March Against Hate combats campus negativity

March Against Hate – – Produced by Dan Bauer by AlleghenyCampus

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Dan Bauer contributed reporting.

CODY MILLER/The CampusOver 330 students attended the March Against hate Wednesday night.

It’s 35 degrees outside and Blair Hartman, ’14, is cold. She’s tired too—she was up at 3 a.m. writing the speech she’s about to give to a gathering of at least 330 students, maybe more, gathered in front of Bentley Hall.

She climbs the stairs and turns to face the crowd.

“I don’t know much about hate, I’ll be honest,” she begins, speaking to the crowd without a megaphone. “But I do know a lot about love.”

Love is a fitting topic for Hartman to start with, considering the students and faculty surrounding Bentley are gathered for the March Against Hate. The march was organized by Q’nA and nine other diversity organizations as a response to the hate crimes that occurred on campus over the past month.

“We wanted to address [the hate crimes] both quickly, before Spring Break, so everyone knew it was a priority for us, and also in a way that would allow people to channel any feelings that they wanted to hash out in a more loud way,” said Annie Krol, ’12, vice president of Q’nA

Krol explained that, while Q’nA plan to hold discussions on the negative events sometime in the future, the march offered minority or marginalized groups on campus the opportunity to make their voices heard.

“When you’re doing a march, it doesn’t matter if someone’s trying to silence you or intimidate you because you can yell it,” she said.

CODY MILLER/The CampusClay Grego, '13, spoke to marchers, telling anyone who couldn't commit to respecting the community that "you’ll find that the nearest exits to the highway extend right off Park Avenue."

The march began at 8 p.m. at the Gator Quad and snaked throughout campus, ending with a rally and various speakers at Bentley Hall. ASG President Shane Downing, ’11, spoke, imploring students to continue the march against hate “until every corner of this campus is a safe haven for our friends and peers.” Clay Grego, ’13, president of the Friendly Association of Multicultural Identifying LGBTQ Youth, invited students to “slow down,” “acknowledge the space” and “love the space” around them.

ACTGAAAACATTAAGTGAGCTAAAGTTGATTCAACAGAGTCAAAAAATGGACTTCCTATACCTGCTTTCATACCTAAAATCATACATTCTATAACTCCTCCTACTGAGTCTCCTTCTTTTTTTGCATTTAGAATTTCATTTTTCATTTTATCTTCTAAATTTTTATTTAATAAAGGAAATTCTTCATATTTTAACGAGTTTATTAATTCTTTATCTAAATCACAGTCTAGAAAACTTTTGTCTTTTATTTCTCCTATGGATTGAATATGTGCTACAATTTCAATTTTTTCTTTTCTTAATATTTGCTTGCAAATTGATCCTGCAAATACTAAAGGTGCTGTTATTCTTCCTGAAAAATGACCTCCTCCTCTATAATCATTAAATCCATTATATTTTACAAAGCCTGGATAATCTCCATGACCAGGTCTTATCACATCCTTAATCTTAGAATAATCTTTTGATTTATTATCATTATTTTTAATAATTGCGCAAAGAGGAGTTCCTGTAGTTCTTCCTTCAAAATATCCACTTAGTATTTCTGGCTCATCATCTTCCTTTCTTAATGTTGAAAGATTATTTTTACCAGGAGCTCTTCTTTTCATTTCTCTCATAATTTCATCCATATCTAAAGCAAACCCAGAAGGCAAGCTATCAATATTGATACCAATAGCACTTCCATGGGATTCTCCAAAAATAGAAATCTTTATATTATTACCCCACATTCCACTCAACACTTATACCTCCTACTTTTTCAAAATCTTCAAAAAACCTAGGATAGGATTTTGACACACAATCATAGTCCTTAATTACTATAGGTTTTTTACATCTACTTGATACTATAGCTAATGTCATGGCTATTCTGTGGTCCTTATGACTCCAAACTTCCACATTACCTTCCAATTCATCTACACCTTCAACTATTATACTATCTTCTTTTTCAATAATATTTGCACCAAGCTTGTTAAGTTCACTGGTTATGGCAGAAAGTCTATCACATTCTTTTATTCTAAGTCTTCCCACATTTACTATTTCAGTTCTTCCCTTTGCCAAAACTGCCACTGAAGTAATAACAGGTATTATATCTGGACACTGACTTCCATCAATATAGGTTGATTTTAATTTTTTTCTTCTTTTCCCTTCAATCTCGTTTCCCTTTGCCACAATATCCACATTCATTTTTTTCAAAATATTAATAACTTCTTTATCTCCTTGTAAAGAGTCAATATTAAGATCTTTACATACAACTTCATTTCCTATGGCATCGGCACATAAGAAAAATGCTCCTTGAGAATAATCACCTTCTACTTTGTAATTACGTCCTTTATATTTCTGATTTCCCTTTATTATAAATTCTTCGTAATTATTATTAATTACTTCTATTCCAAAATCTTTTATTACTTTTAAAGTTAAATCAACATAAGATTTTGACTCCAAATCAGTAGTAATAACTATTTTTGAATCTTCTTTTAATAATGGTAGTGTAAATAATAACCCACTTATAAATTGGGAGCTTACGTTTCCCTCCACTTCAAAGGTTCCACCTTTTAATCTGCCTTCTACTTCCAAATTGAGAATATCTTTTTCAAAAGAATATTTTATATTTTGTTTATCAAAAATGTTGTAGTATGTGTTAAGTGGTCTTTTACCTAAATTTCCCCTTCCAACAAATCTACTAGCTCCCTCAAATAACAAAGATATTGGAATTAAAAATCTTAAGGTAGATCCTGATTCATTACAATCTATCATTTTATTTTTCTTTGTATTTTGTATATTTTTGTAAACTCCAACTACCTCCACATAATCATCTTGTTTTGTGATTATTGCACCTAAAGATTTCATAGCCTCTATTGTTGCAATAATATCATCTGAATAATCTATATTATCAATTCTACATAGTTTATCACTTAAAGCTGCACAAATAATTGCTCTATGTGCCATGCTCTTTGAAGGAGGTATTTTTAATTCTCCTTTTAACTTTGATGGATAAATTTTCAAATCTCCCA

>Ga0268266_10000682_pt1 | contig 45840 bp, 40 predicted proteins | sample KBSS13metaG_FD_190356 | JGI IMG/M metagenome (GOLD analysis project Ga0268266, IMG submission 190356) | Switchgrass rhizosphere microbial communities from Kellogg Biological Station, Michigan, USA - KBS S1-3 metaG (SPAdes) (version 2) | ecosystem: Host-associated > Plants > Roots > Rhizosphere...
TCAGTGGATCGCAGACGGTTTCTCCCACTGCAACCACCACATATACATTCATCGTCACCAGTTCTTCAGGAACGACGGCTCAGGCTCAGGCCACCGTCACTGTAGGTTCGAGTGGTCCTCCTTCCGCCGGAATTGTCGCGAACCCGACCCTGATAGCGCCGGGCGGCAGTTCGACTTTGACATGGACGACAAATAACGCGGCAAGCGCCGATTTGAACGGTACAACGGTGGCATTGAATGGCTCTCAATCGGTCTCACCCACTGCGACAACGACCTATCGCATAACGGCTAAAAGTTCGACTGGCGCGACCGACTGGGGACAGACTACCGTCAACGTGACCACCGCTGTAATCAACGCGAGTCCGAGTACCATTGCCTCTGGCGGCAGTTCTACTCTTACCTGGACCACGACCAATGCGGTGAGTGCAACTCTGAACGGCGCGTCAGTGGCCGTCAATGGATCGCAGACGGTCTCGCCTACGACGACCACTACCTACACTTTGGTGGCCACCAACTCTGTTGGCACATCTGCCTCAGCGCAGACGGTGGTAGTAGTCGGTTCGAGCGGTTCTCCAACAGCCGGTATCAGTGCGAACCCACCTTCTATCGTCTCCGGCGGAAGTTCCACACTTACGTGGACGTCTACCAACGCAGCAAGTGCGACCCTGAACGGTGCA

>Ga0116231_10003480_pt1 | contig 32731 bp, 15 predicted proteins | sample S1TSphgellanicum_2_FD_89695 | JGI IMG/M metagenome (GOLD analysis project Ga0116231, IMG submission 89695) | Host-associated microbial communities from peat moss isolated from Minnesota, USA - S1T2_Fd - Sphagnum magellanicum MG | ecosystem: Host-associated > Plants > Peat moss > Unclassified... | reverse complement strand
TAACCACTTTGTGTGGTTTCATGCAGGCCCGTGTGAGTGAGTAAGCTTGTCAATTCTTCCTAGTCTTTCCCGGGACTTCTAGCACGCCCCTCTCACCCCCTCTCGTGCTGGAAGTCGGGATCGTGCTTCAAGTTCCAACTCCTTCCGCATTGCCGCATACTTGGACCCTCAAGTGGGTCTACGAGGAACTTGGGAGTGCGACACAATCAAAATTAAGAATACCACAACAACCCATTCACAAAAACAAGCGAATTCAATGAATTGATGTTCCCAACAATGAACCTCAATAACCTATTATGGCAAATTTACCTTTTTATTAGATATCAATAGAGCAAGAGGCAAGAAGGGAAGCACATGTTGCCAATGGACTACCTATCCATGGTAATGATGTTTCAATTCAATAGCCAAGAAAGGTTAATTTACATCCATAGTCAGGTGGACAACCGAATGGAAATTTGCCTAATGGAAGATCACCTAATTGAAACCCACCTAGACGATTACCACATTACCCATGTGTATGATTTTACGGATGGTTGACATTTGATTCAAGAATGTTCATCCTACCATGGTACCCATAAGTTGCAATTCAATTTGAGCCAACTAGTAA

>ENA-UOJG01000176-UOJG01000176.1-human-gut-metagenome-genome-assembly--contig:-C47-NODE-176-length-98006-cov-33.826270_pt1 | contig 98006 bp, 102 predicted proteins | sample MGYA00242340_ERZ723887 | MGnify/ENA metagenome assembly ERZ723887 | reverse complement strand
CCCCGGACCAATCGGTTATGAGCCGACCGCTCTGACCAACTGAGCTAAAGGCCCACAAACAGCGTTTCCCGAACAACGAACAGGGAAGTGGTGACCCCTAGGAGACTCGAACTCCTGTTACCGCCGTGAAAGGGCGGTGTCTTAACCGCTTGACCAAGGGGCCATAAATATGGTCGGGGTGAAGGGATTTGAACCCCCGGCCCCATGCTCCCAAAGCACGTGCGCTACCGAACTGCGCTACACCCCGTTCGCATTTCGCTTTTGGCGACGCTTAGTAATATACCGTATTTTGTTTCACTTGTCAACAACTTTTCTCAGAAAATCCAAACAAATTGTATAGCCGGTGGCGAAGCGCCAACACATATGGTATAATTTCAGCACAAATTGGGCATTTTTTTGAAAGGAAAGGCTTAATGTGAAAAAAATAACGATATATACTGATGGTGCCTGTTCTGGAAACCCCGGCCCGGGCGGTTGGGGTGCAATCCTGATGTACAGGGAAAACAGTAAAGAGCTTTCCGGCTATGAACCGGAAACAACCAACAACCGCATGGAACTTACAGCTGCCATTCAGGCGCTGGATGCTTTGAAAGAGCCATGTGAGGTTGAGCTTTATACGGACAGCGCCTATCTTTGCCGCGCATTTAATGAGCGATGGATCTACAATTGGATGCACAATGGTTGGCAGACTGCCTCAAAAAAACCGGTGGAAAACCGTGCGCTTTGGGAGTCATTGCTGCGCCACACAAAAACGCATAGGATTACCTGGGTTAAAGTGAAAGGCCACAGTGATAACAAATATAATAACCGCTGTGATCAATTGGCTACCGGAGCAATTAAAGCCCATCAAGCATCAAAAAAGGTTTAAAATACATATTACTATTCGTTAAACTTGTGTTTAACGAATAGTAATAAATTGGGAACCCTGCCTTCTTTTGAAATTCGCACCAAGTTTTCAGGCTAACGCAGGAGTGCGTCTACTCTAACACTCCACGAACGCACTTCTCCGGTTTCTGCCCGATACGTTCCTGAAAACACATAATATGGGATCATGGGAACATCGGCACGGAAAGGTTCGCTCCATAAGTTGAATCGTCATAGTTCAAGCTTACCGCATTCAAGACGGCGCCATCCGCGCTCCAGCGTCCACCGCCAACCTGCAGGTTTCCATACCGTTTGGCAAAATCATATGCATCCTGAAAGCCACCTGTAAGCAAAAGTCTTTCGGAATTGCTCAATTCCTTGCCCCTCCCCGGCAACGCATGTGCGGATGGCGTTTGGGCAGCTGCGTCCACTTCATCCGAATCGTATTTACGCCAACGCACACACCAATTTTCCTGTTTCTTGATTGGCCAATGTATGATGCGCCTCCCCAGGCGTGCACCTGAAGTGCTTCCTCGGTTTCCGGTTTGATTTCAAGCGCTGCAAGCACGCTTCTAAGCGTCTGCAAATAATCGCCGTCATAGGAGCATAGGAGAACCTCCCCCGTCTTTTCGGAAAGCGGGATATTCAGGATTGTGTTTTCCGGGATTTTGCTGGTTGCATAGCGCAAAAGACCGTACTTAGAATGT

“I invite you to speak out when you see a community member not acting in solidarity,” he said, asking students to “have this accountability with Alleghenians you do and don’t know.”

Professor of Political Science Sharon Wesoky came out with her husband, Associate Director of Career Services Jim Fitch, to show solidarity. She also said she hoped there would be accountability for the hate crimes that have occurred on campus.

“To be honest, I would like to see the perpetrator of these incidents identified,” she said. “Not to have them publicly shamed […] but for people to know there’s repercussions for things like this.”

Although the culprits of the hate crimes have not yet been found, Joe DiChristina, dean of students, confirmed that the investigation is still ongoing. Christina, who was also in attendance at the march, said he is working with a committee to revise the college’s policy against Discriminatory and Sexual Harassment to be more responsive to the college community’s interest in remaining informed.

“In this policy, we’ve talked about the importance of reporting, the importance of investigation, the importance of giving information and knowledge to the community so that people […] are aware,” he said.

DiChristina added that the administration hopes to bring in a speaker before the end of the year to foster discussion surrounding the sense of community on campus.

The march ended just as it began—loudly. Before the hundreds of students disbanded, Grego led them in a chant he had crafted especially for this occasion.

“Everywhere we go…people wanna know…who we are….so we tell them…”

The marchers could be heard all the way from North Main street as they swelled to a roaring finale:

“We are Allegheny…a strong community….and if you are a hater…you shouldn’t be a Gator!”